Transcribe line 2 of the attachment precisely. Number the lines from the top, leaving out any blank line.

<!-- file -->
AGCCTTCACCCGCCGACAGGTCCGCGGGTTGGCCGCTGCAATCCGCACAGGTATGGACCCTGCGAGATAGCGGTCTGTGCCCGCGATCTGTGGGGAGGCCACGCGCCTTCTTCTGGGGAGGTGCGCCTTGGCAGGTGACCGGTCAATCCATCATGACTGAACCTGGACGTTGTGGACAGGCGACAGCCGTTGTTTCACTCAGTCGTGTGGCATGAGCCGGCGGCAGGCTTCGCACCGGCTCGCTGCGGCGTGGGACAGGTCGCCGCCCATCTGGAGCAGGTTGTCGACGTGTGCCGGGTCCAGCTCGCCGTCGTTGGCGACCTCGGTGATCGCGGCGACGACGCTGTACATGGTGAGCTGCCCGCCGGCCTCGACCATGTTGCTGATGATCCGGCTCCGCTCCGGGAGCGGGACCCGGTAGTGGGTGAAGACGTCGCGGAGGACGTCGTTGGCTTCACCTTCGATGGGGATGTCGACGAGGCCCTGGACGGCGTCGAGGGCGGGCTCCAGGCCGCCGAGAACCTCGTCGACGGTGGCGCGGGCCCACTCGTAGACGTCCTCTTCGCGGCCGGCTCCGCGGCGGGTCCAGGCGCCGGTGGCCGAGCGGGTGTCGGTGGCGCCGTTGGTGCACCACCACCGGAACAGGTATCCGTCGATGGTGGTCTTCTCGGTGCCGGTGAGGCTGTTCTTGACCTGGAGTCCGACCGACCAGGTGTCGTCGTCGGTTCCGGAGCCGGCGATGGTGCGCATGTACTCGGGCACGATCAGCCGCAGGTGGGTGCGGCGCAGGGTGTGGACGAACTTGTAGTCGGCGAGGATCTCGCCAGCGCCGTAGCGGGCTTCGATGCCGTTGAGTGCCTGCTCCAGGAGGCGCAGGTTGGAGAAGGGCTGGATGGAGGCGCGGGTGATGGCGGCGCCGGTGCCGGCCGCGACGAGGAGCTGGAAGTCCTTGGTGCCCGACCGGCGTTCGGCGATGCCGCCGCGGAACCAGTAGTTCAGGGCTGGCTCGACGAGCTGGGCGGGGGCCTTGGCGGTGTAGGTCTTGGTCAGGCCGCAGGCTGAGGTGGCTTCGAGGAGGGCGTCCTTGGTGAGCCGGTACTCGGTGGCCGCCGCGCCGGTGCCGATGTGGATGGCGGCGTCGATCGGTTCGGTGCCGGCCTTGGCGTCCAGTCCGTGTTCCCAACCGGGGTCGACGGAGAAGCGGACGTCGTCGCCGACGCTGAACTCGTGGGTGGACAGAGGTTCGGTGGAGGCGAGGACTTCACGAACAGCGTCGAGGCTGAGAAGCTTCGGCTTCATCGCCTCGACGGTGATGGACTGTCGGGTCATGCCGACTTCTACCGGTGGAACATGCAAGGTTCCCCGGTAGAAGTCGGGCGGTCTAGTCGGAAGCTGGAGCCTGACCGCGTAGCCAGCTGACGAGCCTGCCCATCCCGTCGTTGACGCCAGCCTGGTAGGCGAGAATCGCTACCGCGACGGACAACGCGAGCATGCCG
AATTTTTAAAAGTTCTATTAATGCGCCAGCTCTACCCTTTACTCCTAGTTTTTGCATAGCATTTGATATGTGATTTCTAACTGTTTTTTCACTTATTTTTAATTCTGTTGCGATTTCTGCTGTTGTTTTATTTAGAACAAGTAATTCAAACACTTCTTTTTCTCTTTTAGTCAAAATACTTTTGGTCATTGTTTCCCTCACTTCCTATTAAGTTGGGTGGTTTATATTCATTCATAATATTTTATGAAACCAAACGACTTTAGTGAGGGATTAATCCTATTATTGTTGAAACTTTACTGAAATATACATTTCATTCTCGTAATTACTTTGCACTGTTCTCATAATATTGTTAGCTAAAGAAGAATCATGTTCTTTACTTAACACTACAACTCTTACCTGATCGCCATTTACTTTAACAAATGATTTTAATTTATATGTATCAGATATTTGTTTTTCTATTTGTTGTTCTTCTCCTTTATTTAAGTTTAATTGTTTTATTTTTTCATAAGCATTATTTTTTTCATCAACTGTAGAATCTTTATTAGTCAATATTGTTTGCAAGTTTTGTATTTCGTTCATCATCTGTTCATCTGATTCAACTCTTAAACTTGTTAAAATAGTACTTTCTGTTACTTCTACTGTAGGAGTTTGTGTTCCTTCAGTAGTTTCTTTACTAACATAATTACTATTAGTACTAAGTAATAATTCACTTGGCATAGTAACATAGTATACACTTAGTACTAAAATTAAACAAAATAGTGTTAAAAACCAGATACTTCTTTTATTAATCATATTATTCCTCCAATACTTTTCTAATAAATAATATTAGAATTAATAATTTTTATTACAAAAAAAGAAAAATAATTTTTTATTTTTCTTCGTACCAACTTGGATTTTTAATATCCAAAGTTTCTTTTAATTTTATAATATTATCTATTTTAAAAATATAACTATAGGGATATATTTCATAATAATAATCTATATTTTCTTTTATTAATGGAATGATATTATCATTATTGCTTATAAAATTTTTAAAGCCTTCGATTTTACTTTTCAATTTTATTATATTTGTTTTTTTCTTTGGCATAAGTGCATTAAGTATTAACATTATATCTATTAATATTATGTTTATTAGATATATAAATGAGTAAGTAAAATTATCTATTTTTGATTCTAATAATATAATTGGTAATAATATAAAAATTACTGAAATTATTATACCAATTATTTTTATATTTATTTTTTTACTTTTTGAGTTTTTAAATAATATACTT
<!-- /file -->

AATTTTTAAAAGTTCTATTAATGCGCCAGCTCTACCCTTTACTCCTAGTTTTTGCATAGCATTTGATATGTGATTTCTAACTGTTTTTTCACTTATTTTTAATTCTGTTGCGATTTCTGCTGTTGTTTTATTTAGAACAAGTAATTCAAACACTTCTTTTTCTCTTTTAGTCAAAATACTTTTGGTCATTGTTTCCCTCACTTCCTATTAAGTTGGGTGGTTTATATTCATTCATAATATTTTATGAAACCAAACGACTTTAGTGAGGGATTAATCCTATTATTGTTGAAACTTTACTGAAATATACATTTCATTCTCGTAATTACTTTGCACTGTTCTCATAATATTGTTAGCTAAAGAAGAATCATGTTCTTTACTTAACACTACAACTCTTACCTGATCGCCATTTACTTTAACAAATGATTTTAATTTATATGTATCAGATATTTGTTTTTCTATTTGTTGTTCTTCTCCTTTATTTAAGTTTAATTGTTTTATTTTTTCATAAGCATTATTTTTTTCATCAACTGTAGAATCTTTATTAGTCAATATTGTTTGCAAGTTTTGTATTTCGTTCATCATCTGTTCATCTGATTCAACTCTTAAACTTGTTAAAATAGTACTTTCTGTTACTTCTACTGTAGGAGTTTGTGTTCCTTCAGTAGTTTCTTTACTAACATAATTACTATTAGTACTAAGTAATAATTCACTTGGCATAGTAACATAGTATACACTTAGTACTAAAATTAAACAAAATAGTGTTAAAAACCAGATACTTCTTTTATTAATCATATTATTCCTCCAATACTTTTCTAATAAATAATATTAGAATTAATAATTTTTATTACAAAAAAAGAAAAATAATTTTTTATTTTTCTTCGTACCAACTTGGATTTTTAATATCCAAAGTTTCTTTTAATTTTATAATATTATCTATTTTAAAAATATAACTATAGGGATATATTTCATAATAATAATCTATATTTTCTTTTATTAATGGAATGATATTATCATTATTGCTTATAAAATTTTTAAAGCCTTCGATTTTACTTTTCAATTTTATTATATTTGTTTTTTTCTTTGGCATAAGTGCATTAAGTATTAACATTATATCTATTAATATTATGTTTATTAGATATATAAATGAGTAAGTAAAATTATCTATTTTTGATTCTAATAATATAATTGGTAATAATATAAAAATTACTGAAATTATTATACCAATTATTTTTATATTTATTTTTTTACTTTTTGAGTTTTTAAATAATATACTT